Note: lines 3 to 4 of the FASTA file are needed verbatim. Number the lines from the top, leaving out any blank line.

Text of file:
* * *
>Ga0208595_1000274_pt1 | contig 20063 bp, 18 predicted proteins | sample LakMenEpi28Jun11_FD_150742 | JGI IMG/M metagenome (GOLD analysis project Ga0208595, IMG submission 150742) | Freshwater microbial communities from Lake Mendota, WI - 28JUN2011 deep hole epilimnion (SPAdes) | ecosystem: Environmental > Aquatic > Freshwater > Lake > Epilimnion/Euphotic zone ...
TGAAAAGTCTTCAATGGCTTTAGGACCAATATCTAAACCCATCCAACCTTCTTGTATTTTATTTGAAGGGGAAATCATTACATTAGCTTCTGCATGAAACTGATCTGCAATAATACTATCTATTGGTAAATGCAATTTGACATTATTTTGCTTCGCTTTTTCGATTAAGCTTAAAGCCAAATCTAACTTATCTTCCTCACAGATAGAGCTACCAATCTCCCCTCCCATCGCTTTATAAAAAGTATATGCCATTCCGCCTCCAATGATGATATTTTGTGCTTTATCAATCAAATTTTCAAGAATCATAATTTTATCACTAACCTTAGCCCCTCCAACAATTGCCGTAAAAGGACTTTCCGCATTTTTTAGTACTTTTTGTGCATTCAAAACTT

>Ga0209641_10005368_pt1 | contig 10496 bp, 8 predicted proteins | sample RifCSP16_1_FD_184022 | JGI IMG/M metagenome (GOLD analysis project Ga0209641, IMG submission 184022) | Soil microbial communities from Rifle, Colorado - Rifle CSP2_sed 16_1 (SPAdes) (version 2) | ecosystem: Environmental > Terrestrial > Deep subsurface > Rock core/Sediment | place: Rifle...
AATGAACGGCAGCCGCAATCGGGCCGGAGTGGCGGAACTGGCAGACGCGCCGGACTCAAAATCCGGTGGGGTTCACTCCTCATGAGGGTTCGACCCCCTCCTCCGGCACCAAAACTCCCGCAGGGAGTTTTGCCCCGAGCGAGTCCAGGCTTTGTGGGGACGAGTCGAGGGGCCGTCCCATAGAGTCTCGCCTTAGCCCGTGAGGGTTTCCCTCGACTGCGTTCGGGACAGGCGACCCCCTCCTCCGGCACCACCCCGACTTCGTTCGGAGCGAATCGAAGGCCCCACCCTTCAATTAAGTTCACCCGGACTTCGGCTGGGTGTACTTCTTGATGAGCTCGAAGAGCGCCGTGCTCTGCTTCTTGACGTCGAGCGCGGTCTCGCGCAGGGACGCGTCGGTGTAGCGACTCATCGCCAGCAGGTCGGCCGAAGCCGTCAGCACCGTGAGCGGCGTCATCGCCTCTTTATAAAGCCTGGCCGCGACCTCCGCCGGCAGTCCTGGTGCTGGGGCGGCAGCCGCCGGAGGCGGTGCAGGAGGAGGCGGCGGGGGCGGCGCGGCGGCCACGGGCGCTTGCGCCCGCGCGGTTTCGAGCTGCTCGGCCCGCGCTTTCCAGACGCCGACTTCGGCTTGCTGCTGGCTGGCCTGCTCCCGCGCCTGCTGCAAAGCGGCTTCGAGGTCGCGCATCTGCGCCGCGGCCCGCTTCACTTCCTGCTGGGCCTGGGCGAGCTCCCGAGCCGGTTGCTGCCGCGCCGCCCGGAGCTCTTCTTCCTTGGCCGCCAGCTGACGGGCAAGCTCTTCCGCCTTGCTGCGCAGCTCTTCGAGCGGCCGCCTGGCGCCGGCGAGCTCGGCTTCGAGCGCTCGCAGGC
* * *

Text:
>Ga0209641_10005368_pt1 | contig 10496 bp, 8 predicted proteins | sample RifCSP16_1_FD_184022 | JGI IMG/M metagenome (GOLD analysis project Ga0209641, IMG submission 184022) | Soil microbial communities from Rifle, Colorado - Rifle CSP2_sed 16_1 (SPAdes) (version 2) | ecosystem: Environmental > Terrestrial > Deep subsurface > Rock core/Sediment | place: Rifle...
AATGAACGGCAGCCGCAATCGGGCCGGAGTGGCGGAACTGGCAGACGCGCCGGACTCAAAATCCGGTGGGGTTCACTCCTCATGAGGGTTCGACCCCCTCCTCCGGCACCAAAACTCCCGCAGGGAGTTTTGCCCCGAGCGAGTCCAGGCTTTGTGGGGACGAGTCGAGGGGCCGTCCCATAGAGTCTCGCCTTAGCCCGTGAGGGTTTCCCTCGACTGCGTTCGGGACAGGCGACCCCCTCCTCCGGCACCACCCCGACTTCGTTCGGAGCGAATCGAAGGCCCCACCCTTCAATTAAGTTCACCCGGACTTCGGCTGGGTGTACTTCTTGATGAGCTCGAAGAGCGCCGTGCTCTGCTTCTTGACGTCGAGCGCGGTCTCGCGCAGGGACGCGTCGGTGTAGCGACTCATCGCCAGCAGGTCGGCCGAAGCCGTCAGCACCGTGAGCGGCGTCATCGCCTCTTTATAAAGCCTGGCCGCGACCTCCGCCGGCAGTCCTGGTGCTGGGGCGGCAGCCGCCGGAGGCGGTGCAGGAGGAGGCGGCGGGGGCGGCGCGGCGGCCACGGGCGCTTGCGCCCGCGCGGTTTCGAGCTGCTCGGCCCGCGCTTTCCAGACGCCGACTTCGGCTTGCTGCTGGCTGGCCTGCTCCCGCGCCTGCTGCAAAGCGGCTTCGAGGTCGCGCATCTGCGCCGCGGCCCGCTTCACTTCCTGCTGGGCCTGGGCGAGCTCCCGAGCCGGTTGCTGCCGCGCCGCCCGGAGCTCTTCTTCCTTGGCCGCCAGCTGACGGGCAAGCTCTTCCGCCTTGCTGCGCAGCTCTTCGAGCGGCCGCCTGGCGCCGGCGAGCTCGGCTTCGAGCGCTCGCAGGC